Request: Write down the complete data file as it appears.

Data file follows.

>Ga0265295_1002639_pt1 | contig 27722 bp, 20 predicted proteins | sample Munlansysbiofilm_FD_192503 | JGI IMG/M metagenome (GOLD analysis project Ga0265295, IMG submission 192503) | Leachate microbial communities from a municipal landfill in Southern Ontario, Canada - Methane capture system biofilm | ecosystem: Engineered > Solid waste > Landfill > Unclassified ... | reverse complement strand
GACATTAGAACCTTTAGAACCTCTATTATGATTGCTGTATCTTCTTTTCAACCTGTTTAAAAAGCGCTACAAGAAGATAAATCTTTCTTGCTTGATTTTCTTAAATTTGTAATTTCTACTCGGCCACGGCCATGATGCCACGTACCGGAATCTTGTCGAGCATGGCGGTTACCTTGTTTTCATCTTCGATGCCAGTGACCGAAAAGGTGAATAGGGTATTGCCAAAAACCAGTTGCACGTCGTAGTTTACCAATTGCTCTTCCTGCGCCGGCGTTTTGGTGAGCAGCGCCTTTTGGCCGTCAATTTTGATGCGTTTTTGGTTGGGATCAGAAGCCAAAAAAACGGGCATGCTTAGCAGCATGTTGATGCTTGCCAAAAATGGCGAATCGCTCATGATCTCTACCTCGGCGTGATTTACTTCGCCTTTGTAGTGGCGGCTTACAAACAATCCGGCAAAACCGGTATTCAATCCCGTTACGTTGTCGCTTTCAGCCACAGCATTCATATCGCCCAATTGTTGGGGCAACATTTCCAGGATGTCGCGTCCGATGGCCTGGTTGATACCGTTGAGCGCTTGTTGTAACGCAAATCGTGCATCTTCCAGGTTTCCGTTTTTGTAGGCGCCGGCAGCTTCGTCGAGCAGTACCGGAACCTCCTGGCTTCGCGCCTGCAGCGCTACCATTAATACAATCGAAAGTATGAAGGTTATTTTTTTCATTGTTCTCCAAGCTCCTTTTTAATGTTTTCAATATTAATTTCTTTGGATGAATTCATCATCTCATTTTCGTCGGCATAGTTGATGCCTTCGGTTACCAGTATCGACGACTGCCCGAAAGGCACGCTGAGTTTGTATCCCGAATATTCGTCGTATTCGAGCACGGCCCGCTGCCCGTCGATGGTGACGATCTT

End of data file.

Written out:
>Ga0265295_1002639_pt1 | contig 27722 bp, 20 predicted proteins | sample Munlansysbiofilm_FD_192503 | JGI IMG/M metagenome (GOLD analysis project Ga0265295, IMG submission 192503) | Leachate microbial communities from a municipal landfill in Southern Ontario, Canada - Methane capture system biofilm | ecosystem: Engineered > Solid waste > Landfill > Unclassified ... | reverse complement strand
GACATTAGAACCTTTAGAACCTCTATTATGATTGCTGTATCTTCTTTTCAACCTGTTTAAAAAGCGCTACAAGAAGATAAATCTTTCTTGCTTGATTTTCTTAAATTTGTAATTTCTACTCGGCCACGGCCATGATGCCACGTACCGGAATCTTGTCGAGCATGGCGGTTACCTTGTTTTCATCTTCGATGCCAGTGACCGAAAAGGTGAATAGGGTATTGCCAAAAACCAGTTGCACGTCGTAGTTTACCAATTGCTCTTCCTGCGCCGGCGTTTTGGTGAGCAGCGCCTTTTGGCCGTCAATTTTGATGCGTTTTTGGTTGGGATCAGAAGCCAAAAAAACGGGCATGCTTAGCAGCATGTTGATGCTTGCCAAAAATGGCGAATCGCTCATGATCTCTACCTCGGCGTGATTTACTTCGCCTTTGTAGTGGCGGCTTACAAACAATCCGGCAAAACCGGTATTCAATCCCGTTACGTTGTCGCTTTCAGCCACAGCATTCATATCGCCCAATTGTTGGGGCAACATTTCCAGGATGTCGCGTCCGATGGCCTGGTTGATACCGTTGAGCGCTTGTTGTAACGCAAATCGTGCATCTTCCAGGTTTCCGTTTTTGTAGGCGCCGGCAGCTTCGTCGAGCAGTACCGGAACCTCCTGGCTTCGCGCCTGCAGCGCTACCATTAATACAATCGAAAGTATGAAGGTTATTTTTTTCATTGTTCTCCAAGCTCCTTTTTAATGTTTTCAATATTAATTTCTTTGGATGAATTCATCATCTCATTTTCGTCGGCATAGTTGATGCCTTCGGTTACCAGTATCGACGACTGCCCGAAAGGCACGCTGAGTTTGTATCCCGAATATTCGTCGTATTCGAGCACGGCCCGCTGCCCGTCGATGGTGACGATCTT